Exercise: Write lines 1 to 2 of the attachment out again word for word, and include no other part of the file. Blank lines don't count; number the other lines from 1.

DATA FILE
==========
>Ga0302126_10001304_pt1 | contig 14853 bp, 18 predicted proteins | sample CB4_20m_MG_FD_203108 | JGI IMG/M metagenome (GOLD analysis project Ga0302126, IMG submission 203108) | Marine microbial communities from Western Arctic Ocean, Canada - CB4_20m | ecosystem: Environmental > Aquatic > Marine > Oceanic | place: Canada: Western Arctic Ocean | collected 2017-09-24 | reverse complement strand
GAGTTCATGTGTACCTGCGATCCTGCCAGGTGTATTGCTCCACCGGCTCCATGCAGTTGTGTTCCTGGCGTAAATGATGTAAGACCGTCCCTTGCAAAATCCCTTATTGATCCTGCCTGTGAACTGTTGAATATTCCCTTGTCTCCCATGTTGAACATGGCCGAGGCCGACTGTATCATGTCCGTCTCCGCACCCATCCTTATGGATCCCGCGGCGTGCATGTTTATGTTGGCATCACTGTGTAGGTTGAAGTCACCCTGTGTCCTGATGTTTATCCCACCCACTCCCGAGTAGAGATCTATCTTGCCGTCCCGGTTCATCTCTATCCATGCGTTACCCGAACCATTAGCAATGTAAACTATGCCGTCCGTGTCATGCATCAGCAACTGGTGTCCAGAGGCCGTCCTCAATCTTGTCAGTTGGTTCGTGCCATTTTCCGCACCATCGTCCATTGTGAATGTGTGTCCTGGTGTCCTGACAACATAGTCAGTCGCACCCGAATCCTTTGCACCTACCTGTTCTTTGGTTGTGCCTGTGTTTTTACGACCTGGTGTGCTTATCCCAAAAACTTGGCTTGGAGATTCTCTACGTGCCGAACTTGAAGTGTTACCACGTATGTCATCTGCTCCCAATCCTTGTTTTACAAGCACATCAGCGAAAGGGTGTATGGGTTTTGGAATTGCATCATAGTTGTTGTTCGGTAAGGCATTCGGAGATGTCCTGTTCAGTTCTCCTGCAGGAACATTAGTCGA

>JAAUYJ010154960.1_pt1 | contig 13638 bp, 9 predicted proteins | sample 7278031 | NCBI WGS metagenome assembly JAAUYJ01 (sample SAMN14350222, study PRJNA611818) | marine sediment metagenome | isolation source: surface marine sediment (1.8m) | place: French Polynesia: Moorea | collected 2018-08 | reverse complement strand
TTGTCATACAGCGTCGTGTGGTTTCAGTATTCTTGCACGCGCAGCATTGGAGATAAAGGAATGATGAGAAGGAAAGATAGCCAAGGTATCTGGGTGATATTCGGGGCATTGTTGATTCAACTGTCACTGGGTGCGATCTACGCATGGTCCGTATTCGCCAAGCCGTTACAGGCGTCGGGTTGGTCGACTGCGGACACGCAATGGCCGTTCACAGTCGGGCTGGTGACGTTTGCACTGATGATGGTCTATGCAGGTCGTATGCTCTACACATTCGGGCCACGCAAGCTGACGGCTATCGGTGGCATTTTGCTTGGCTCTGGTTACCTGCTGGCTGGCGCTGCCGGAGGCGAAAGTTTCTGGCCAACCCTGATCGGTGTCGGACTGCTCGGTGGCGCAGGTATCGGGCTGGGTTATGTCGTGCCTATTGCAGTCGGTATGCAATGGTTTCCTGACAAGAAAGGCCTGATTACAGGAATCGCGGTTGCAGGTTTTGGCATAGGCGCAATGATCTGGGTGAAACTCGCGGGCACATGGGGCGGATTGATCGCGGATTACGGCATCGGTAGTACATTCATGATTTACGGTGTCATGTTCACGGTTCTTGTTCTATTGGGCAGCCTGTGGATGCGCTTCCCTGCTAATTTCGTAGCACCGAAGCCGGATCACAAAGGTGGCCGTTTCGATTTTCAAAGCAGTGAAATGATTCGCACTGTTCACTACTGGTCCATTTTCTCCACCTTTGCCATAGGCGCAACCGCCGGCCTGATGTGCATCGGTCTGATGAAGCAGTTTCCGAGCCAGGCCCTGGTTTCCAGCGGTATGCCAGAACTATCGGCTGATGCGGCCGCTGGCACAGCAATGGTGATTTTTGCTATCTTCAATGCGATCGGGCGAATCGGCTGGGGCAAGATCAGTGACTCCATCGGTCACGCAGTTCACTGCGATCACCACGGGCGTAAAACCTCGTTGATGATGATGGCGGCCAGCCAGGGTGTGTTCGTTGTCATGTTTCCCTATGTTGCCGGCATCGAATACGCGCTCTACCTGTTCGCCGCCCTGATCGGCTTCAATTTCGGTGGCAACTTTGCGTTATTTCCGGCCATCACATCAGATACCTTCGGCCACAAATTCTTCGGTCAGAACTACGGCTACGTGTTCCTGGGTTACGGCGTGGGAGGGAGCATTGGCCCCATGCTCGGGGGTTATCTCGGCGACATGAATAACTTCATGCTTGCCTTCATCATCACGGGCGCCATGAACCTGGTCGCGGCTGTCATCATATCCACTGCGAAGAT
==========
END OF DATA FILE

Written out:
>Ga0302126_10001304_pt1 | contig 14853 bp, 18 predicted proteins | sample CB4_20m_MG_FD_203108 | JGI IMG/M metagenome (GOLD analysis project Ga0302126, IMG submission 203108) | Marine microbial communities from Western Arctic Ocean, Canada - CB4_20m | ecosystem: Environmental > Aquatic > Marine > Oceanic | place: Canada: Western Arctic Ocean | collected 2017-09-24 | reverse complement strand
GAGTTCATGTGTACCTGCGATCCTGCCAGGTGTATTGCTCCACCGGCTCCATGCAGTTGTGTTCCTGGCGTAAATGATGTAAGACCGTCCCTTGCAAAATCCCTTATTGATCCTGCCTGTGAACTGTTGAATATTCCCTTGTCTCCCATGTTGAACATGGCCGAGGCCGACTGTATCATGTCCGTCTCCGCACCCATCCTTATGGATCCCGCGGCGTGCATGTTTATGTTGGCATCACTGTGTAGGTTGAAGTCACCCTGTGTCCTGATGTTTATCCCACCCACTCCCGAGTAGAGATCTATCTTGCCGTCCCGGTTCATCTCTATCCATGCGTTACCCGAACCATTAGCAATGTAAACTATGCCGTCCGTGTCATGCATCAGCAACTGGTGTCCAGAGGCCGTCCTCAATCTTGTCAGTTGGTTCGTGCCATTTTCCGCACCATCGTCCATTGTGAATGTGTGTCCTGGTGTCCTGACAACATAGTCAGTCGCACCCGAATCCTTTGCACCTACCTGTTCTTTGGTTGTGCCTGTGTTTTTACGACCTGGTGTGCTTATCCCAAAAACTTGGCTTGGAGATTCTCTACGTGCCGAACTTGAAGTGTTACCACGTATGTCATCTGCTCCCAATCCTTGTTTTACAAGCACATCAGCGAAAGGGTGTATGGGTTTTGGAATTGCATCATAGTTGTTGTTCGGTAAGGCATTCGGAGATGTCCTGTTCAGTTCTCCTGCAGGAACATTAGTCGA